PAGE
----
What 'All Square' Means in Golf Scoring

"All square," sometimes shortened to just "square," means that a golf match is tied. The term is used in match play, in which a golfer or team is playing against another golfer or team, rather than trying to achieve a lower stroke total than the full field of golfers (which is stroke play).

Technically, "all square" means that the two golfers or two sides in a match play contest have won the same number of holes. Match play scoring works by keeping track of holes won, rather than by totaling up strokes played. If Golfer A has won two holes more than Golfer B, then A leads B 2-up and B is said to be 2-down to A. But if Golfers A and B have won the same number of holes, they are "all square," or tied.

(Why not just say "tied"? You can — using "tied" has always been acceptable. However, the term "all square" is what the governing bodies of golf (the USGA and R&A) always used in the Official Rules of Golf. Not that we said it was used. In the 2019 revisions to the rule book, the governing bodies for the first time added "tied" as the preferred term to "all square." We can expect golfers to continue using all square for many years to come, however.)

The specific way of stating "all square" might change depending on context. A match that is "squared up" is all square. Or a match that is "square" is all square.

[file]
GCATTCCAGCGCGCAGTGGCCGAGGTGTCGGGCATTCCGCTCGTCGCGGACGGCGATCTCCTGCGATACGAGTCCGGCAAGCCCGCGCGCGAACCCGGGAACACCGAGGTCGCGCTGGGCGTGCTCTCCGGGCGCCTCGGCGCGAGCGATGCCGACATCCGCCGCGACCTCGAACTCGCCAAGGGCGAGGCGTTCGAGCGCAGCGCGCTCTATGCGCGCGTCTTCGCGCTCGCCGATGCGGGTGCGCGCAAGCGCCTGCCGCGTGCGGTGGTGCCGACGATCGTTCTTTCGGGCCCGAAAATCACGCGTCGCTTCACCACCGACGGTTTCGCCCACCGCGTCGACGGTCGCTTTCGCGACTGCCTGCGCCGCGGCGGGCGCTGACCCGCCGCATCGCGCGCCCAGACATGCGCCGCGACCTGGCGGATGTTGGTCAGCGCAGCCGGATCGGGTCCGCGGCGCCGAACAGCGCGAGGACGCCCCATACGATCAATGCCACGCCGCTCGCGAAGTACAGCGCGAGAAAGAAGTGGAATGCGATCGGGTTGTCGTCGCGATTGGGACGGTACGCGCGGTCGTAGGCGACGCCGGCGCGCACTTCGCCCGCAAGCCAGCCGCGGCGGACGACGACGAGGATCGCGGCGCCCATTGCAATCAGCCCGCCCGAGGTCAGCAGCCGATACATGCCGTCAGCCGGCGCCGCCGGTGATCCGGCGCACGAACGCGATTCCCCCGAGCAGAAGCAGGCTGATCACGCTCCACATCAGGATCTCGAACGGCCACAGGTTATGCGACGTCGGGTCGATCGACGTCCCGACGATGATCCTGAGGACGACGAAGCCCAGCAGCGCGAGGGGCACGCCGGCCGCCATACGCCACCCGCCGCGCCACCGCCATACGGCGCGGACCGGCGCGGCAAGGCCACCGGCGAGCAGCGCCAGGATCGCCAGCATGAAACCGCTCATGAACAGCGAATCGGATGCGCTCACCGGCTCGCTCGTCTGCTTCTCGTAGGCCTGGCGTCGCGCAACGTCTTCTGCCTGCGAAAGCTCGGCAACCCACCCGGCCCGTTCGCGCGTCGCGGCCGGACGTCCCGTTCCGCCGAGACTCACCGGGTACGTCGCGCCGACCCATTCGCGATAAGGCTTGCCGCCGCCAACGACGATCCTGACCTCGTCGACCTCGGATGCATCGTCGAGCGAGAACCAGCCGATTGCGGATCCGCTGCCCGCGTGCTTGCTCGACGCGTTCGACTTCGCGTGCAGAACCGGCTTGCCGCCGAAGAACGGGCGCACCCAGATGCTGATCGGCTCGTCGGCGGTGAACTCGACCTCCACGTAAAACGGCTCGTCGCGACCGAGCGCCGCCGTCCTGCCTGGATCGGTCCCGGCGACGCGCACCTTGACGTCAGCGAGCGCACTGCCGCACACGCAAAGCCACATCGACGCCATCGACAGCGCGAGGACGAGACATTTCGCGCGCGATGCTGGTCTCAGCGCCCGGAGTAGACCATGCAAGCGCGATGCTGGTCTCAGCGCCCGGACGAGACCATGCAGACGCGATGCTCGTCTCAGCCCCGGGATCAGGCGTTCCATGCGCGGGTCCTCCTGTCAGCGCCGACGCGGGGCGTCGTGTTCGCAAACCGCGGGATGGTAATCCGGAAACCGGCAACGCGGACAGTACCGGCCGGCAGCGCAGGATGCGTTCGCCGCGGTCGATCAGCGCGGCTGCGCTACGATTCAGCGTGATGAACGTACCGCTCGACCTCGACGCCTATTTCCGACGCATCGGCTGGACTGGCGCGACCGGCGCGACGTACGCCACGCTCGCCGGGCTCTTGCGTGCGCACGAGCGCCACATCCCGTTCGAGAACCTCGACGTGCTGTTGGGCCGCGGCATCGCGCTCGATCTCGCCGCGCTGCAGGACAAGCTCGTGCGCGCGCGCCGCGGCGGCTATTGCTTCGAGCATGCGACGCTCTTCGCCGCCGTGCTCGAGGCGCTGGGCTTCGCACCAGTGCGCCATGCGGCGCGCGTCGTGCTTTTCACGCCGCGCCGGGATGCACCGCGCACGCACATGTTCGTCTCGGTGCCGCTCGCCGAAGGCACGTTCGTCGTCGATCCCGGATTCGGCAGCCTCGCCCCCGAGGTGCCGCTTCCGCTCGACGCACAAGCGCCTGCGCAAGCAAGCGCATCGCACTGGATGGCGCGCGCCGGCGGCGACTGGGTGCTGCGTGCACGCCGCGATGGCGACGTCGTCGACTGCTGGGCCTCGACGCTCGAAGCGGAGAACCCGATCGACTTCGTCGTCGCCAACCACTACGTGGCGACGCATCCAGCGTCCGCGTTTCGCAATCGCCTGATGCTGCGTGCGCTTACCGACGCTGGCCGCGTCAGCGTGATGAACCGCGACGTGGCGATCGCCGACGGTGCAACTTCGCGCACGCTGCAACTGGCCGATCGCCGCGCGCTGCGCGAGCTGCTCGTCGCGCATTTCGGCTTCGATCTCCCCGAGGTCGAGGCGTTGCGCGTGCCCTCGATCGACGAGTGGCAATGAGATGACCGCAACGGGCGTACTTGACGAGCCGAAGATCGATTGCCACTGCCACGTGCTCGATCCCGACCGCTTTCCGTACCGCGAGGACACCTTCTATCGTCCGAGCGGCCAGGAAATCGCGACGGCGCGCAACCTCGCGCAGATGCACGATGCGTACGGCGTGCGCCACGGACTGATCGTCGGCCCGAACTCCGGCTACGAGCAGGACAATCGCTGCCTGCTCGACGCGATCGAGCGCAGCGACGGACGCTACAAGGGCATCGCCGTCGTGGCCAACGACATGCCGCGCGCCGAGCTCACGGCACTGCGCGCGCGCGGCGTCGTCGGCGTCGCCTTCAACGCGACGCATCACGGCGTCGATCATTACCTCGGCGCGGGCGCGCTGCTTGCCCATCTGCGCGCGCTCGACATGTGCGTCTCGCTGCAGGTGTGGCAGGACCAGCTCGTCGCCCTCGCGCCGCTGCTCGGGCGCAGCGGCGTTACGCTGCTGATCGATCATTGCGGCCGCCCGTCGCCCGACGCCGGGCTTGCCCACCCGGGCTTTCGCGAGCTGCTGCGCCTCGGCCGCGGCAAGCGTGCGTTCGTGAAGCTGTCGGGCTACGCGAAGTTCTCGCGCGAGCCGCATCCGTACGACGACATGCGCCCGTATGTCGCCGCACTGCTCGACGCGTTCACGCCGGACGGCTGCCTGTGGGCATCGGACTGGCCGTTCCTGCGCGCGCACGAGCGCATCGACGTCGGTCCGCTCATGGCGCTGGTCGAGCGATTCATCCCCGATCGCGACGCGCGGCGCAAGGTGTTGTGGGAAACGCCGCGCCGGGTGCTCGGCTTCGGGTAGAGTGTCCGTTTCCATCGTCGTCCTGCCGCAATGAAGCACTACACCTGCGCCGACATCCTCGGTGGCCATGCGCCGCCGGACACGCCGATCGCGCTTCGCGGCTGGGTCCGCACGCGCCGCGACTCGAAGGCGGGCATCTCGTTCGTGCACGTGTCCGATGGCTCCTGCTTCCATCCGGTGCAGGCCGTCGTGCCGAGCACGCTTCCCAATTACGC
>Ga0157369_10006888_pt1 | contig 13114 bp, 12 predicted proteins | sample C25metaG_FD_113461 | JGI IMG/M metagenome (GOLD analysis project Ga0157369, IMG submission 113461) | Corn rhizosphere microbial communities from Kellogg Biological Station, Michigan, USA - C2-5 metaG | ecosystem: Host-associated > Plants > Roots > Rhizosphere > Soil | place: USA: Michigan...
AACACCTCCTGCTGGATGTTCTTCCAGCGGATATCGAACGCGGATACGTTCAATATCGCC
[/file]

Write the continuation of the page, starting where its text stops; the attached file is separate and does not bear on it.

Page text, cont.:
A broadcaster might say of a match that, "Anna Nordvist won the sixth hole to make the match with Nelly Korda all square." The term can also be used as a verb: "Nordqvist needs to win the sixth hole to square her match with Korda," or, "Nordqvist squared the match when she won the sixth hole."

On leaderboards, all square is abbreviated as "AS." A match that ends all square, with the golfers tied and no playoff, is said to have been "halved."

Those who watch golf but don't often play match play are likely to hear "all square" and its various forms during the big amateur and professional international matches: Ryder Cup, Solheim Cup, Presidents Cup, Walker Cup, Curtis Cup.

The Historical Dictionary of Golfing Terms (affiliate link) defines "square" or "all square" as "standing even, both sides having won the same number of holes." That reference book makes clear the term and its forms are very old parts of the golf lexicon. It cites an 1833 use of the term, but usage predates even that. The term probably derives from earlier non-golf uses, including "all square" meaning that two people are "mutually clear of all debts or obligations," as Collins Dictionary puts it.

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